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How If you would only… was made

Before the pandemic, back in 2019, I had an Idea for a new concept. Andreas and I was at the time (and still are) deeply committed to our more conventional funk/blues/happytimes band Shake, but I wanted to do something so far out, quiet and, well, different, that it could not be contained by the already successful concept that is Shake. Andreas was already playing his share of acoustic experimental music, so it was only natural to ask him first.

Besides being immediately positive to the Idea, Andreas had recently invested in a new digital interface system in his small studio, and was keen to try it out on something a bit different. So on January 23, 2020 we sat down in a renovated pigsty and just let it happen. We played for some hours, just recording as we went. It was all live, just the two of us.

This was never meant to be more than a technical test. We agreed it was fun, we packed our stuff, and I asked Andreas for a copy of the files.

So on January 23, 2020 we sat down in a renovated pigsty and just let it happen.

The result was beyond my wildest dreams. This was exactly what I was looking for, and I felt my life taking a new turn, my future branching out in ever new and unknown ways. Andreas was pleased, but unsure if this technical test was something worth preparing for a release in any format.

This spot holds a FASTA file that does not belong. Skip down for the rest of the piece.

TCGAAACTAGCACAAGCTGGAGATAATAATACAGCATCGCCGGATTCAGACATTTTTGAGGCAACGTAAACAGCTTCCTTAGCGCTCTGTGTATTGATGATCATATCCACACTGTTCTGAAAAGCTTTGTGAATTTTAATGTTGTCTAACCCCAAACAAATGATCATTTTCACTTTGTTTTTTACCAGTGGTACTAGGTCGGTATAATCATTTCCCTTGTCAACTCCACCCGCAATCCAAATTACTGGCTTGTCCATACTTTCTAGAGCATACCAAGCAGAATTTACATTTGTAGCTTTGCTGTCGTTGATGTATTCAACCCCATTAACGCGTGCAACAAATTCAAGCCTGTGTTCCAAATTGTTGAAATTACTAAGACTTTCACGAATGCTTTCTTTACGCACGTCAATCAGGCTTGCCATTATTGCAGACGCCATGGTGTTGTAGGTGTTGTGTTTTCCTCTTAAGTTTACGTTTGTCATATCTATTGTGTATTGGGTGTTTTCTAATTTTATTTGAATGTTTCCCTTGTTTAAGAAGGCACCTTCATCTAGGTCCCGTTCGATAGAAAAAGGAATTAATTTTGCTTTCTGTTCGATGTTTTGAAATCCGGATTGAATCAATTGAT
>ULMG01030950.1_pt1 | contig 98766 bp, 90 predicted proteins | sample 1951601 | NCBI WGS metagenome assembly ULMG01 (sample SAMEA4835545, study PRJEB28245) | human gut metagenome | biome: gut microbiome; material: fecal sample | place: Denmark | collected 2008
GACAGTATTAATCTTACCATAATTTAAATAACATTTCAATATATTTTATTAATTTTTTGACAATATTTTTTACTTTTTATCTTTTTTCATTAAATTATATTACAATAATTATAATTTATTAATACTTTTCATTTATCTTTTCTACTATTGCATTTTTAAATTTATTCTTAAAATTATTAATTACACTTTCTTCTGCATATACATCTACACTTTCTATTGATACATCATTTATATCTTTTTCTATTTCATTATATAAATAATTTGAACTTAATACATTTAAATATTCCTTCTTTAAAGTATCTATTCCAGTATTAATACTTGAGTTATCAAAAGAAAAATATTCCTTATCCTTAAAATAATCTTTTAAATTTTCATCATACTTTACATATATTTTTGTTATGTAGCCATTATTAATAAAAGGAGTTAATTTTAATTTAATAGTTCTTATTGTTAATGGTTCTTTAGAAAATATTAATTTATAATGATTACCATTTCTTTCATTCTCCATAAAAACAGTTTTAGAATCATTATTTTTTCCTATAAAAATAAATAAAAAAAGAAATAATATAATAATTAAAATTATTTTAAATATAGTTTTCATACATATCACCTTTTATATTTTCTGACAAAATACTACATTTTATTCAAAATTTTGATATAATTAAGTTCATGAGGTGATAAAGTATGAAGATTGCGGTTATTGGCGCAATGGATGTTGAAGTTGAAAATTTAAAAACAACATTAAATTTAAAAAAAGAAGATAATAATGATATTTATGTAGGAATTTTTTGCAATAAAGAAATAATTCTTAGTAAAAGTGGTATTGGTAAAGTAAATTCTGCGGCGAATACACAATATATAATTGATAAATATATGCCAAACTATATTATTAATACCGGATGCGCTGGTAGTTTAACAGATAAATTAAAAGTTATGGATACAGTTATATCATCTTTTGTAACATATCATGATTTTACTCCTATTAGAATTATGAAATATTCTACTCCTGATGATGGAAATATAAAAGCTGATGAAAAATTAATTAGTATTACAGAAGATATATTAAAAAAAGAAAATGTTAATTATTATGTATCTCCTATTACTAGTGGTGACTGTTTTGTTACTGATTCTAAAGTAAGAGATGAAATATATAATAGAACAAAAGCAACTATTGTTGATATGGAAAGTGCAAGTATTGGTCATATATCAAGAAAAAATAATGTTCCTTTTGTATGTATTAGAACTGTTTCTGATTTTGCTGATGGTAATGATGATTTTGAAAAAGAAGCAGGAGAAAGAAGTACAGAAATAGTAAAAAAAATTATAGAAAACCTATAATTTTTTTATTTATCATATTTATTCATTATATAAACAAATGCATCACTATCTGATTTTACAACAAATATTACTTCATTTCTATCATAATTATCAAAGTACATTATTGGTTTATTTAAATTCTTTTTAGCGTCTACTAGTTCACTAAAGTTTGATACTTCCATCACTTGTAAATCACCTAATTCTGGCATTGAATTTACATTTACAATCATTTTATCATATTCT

As the months passed, and covid was on everyone’s lips and every newspaper front for a couple of years, the material grew and matured in both Andreas and me. I wanted to release 90 minutes of uninterrupted live music, Andreas patiently told me this was not practical. Sometime this year, he sent me a batch of smaller clips, and I got his point. He ended up, through many long discussions, doing a light remix of the material as well as altering the finished sound rather much. The heavy saturated sound with a sometimes thick base layer of noise is, I think, a touch of genius. The sound now has more layers, and each layer is its own story.

When you get the chance, listen to the last track, “Tuning out”. The piano tells a story, but the background noise is not a byproduct. It is its own counterpoint and is vital to the narrative.

It has been a long trek from the relatively short recording session. I hope people will listen. We can make it quiet.